Myozyme treats Pompe disease, a rare, inherited and often fatal disorder that disables the heart and skeletal muscles. Ask your doctor about the Pompe Registry.
Myozyme is a prescription medication used to treat patients with Pompe disease, a rare, inherited disorder caused by the buildup of a complex sugar called glycogen in the body's cells. The accumulation of glycogen in certain organs and tissues, especially muscles, impairs their ability to function normally.
Myozyme belongs to a group of drugs called a lysosomal glycogen-specific enzyme. These work by replacing the deficient GAA, which is seen in Pompe disease, thereby reducing the accumulated glycogen in heart and skeletal muscle cells.
This medication is available in an injectable form to be given directly into a vein (IV) by a healthcare professional.
Common side effects of Myozyme include infusion-related reactions and severe allergic reactions.
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Uses of Myozyme
Myozyme is a prescription medication used to treat patients with Pompe disease. Myozyme has been shown to improve ventilator-free survival in patients with infantile-onset Pompe disease.
This medication may be prescribed for other uses. Ask your doctor or pharmacist for more information.
Side Effects of Myozyme
Serious side effects have been reported with Myozyme. See the “Myozyme Precautions” section.
Common side effects of Myozyme include the following:
- infusion-related reactions
- severe allergic reactions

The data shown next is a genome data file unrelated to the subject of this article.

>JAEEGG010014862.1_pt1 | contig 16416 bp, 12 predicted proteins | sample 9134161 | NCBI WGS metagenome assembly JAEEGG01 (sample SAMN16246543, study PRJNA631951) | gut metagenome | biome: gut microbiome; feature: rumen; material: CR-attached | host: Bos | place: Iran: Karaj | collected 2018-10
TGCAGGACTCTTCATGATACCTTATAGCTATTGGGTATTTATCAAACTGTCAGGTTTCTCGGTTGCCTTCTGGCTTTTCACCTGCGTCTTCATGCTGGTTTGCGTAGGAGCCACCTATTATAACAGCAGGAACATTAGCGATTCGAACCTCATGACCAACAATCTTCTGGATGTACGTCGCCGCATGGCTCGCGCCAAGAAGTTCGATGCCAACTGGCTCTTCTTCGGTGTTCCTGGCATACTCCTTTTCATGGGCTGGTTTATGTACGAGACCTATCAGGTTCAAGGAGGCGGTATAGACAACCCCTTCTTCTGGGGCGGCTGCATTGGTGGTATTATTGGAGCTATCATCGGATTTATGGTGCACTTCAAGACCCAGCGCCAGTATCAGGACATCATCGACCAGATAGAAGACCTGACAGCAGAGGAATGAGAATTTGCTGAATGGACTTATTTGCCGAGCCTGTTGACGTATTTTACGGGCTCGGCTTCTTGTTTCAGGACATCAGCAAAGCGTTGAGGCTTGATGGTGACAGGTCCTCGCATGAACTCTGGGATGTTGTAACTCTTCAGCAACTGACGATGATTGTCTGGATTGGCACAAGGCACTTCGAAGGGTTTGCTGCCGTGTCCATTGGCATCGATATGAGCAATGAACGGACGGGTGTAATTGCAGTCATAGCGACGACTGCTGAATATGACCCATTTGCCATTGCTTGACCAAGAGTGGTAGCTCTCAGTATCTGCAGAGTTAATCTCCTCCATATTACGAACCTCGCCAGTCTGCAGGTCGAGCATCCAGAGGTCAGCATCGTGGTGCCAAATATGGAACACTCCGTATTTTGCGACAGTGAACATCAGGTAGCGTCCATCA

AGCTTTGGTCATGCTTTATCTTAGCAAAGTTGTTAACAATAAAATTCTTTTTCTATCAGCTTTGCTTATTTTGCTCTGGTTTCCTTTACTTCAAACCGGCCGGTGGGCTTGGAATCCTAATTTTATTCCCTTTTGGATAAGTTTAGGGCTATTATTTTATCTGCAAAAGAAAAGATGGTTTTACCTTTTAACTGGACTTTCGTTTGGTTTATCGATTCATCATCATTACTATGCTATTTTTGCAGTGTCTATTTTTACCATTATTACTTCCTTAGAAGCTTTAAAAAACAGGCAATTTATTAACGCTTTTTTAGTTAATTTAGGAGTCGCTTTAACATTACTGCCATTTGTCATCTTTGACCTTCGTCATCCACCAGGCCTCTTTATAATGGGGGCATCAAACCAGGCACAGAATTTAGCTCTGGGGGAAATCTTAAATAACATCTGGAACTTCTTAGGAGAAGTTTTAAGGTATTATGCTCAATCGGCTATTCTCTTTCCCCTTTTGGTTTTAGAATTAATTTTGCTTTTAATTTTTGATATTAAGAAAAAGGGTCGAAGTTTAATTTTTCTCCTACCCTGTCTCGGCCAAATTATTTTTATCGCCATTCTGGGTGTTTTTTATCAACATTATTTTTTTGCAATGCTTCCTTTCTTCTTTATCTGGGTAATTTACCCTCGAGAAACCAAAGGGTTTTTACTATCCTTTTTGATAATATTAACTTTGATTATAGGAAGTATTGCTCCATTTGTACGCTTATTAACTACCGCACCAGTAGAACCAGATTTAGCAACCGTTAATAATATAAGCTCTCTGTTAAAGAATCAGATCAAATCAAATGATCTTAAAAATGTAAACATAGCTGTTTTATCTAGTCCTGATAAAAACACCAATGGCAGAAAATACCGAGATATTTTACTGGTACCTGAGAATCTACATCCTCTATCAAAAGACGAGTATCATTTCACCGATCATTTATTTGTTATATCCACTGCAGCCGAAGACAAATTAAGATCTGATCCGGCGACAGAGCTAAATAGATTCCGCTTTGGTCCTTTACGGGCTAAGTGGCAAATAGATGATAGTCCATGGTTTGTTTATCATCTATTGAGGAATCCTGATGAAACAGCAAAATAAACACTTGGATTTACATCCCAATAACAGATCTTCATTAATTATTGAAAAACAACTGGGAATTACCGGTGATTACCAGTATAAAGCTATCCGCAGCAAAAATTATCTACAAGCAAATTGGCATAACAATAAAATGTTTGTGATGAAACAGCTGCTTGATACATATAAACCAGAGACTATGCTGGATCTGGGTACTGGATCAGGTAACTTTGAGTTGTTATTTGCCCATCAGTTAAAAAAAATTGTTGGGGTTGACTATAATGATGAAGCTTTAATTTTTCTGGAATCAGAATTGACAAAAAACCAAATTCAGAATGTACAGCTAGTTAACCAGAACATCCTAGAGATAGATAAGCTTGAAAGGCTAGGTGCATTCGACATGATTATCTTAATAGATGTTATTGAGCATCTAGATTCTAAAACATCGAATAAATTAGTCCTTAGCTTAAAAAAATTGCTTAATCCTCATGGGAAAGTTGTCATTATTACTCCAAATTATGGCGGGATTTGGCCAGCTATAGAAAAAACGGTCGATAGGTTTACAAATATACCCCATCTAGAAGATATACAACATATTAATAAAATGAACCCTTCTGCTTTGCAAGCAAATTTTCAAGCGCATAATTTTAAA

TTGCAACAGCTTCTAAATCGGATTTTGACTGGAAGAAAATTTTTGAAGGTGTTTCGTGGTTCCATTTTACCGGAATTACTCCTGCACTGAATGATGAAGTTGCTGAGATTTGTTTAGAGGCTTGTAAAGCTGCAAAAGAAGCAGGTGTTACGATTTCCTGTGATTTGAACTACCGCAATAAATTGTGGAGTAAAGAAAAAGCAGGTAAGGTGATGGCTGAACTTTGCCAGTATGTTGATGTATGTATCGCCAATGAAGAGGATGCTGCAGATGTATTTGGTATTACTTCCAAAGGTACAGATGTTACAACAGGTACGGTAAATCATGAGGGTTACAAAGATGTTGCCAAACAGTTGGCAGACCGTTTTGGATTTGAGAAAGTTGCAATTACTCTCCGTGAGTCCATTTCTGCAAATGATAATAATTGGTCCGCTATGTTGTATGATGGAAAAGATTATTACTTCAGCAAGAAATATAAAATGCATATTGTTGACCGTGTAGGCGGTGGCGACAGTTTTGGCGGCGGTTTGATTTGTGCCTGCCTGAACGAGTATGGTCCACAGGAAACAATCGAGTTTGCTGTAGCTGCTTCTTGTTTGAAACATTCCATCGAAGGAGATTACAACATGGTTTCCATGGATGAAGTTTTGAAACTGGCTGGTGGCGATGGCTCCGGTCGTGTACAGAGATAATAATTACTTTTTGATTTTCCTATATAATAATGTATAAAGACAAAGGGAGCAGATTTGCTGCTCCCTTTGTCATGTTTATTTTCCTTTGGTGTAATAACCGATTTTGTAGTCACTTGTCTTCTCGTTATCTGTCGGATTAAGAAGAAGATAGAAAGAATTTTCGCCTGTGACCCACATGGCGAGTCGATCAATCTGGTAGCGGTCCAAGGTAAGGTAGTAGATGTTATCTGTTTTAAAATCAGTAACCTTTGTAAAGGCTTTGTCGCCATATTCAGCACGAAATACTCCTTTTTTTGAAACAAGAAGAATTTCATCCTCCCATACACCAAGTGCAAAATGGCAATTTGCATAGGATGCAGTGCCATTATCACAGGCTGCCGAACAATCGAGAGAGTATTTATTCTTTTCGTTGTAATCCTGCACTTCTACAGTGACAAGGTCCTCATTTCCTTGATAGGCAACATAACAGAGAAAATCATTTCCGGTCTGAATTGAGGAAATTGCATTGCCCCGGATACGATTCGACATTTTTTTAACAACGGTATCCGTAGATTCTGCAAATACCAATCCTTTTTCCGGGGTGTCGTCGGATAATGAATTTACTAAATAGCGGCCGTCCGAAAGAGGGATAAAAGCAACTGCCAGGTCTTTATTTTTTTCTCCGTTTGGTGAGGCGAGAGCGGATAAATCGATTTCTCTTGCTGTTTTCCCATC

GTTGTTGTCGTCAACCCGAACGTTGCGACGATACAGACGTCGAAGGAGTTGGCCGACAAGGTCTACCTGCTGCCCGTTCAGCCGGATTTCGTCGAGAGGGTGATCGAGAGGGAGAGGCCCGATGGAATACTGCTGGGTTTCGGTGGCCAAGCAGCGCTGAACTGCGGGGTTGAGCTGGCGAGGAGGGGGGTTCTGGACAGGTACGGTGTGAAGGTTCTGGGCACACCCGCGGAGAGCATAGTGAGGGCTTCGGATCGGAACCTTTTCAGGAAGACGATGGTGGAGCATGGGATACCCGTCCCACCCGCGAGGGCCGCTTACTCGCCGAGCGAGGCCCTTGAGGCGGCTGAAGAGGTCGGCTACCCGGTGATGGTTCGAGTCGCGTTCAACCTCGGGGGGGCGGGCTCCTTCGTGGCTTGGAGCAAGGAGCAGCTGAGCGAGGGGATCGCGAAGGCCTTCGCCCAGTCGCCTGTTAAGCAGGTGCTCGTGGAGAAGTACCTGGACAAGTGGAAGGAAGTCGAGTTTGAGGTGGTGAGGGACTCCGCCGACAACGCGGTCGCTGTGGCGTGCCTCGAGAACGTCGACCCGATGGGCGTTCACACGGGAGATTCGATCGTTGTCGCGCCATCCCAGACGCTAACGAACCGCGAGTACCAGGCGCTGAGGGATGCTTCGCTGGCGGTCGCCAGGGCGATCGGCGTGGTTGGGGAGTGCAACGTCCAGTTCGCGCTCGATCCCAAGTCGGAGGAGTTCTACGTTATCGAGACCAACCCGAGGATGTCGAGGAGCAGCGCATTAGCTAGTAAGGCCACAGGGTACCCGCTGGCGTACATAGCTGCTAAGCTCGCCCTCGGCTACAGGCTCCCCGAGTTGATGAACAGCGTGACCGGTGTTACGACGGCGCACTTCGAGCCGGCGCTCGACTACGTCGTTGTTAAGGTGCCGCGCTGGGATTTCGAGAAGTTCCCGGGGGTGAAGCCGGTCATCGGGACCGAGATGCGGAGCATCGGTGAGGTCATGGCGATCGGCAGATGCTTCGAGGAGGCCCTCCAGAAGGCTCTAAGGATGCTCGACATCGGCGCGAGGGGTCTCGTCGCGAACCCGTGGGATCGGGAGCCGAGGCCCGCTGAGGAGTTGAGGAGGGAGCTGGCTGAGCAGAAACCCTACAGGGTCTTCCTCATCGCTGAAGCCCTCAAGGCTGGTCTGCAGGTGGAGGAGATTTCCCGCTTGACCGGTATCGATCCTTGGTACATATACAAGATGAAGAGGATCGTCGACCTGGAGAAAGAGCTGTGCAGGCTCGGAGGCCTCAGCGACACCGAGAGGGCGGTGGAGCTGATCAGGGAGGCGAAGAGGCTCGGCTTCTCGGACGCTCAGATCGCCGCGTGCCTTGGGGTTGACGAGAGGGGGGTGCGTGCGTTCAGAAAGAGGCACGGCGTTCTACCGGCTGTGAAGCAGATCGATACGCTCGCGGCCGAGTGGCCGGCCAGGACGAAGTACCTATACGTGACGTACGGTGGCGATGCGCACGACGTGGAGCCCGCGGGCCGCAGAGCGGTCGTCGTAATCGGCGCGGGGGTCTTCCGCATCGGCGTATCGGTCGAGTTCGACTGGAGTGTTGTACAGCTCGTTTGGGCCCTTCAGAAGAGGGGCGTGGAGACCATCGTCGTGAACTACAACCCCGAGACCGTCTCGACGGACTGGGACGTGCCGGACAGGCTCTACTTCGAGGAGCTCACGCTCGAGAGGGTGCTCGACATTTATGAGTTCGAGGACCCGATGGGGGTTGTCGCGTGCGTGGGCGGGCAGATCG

- shortness of breath
- itchy skin
- skin rash
- redness of skin
- neck pain
- partial hearing loss
- flushing/feeling hot
- pain in extremities
- chest discomfort
- respiratory failure
- respiratory distress
- respiratory syncytial virus infection
- sore throat
This is not a complete list of Myozyme side effects. Ask your doctor or pharmacist for more information.
Tell your doctor if you have any side effect that bothers you or that does not go away.
Call your doctor for medical advice about side effects. You may report side effects to the FDA at 1-800-FDA-1088.
No drug interactions have been studied by the manufacturer. However, you should tell your doctor about all the medicines you take including prescription and non-prescription medicines, vitamins, and herbal supplements. Not all drug interactions are known or reported and new drug interactions are continually being reported.
Serious side effects have been reported with Myozyme including the following:
Anaphylaxis and allergic reactions. Severe allergic reactions have been reported in some patients during a Myozyme infusion and for up to 3 hours after it is complete. Tell your healthcare provider about any signs or symptoms of an allergic reaction, which include the following:
- chest pain
- swelling of the eyes, face, lips, tongue, arms, or legs
- difficulty breathing or swallowing
Severe skin reactions. Your immune system may develop certain proteins called antibodies that can cause severe reactions to Myozyme. These reactions have occurred several weeks to 3 years after receiving Myozyme. Your doctor should monitor you for development of any skin or other reactions to Myozyme. Tell your doctor or get medical help right away if you get any of these symptoms at anytime during your treatment:
- painful sores or ulcers on your skin, lips, or in your mouth
- peeling skin
Risk of acute cardiorespiratory failure. People with heart or lung problems may be at risk for a serious acute worsening of their condition when receiving Myozyme and for up to 72 hours after the infusion is complete. Tell your doctor if you have any conditions that affect your heart or lungs.
Infusion reactions. Infusion reactions can occur with this medication. Tell your doctor or get medical help right away if you get any of these symptoms during or after an infusion this medication:
- hives (red itchy welts) or rash
- swelling of your lips, tongue, throat or face
- sudden cough
- shortness of breath, difficulty breathing, or wheezing
- dizziness or feel faint
- palpitations (feel like your heart is racing or fluttering)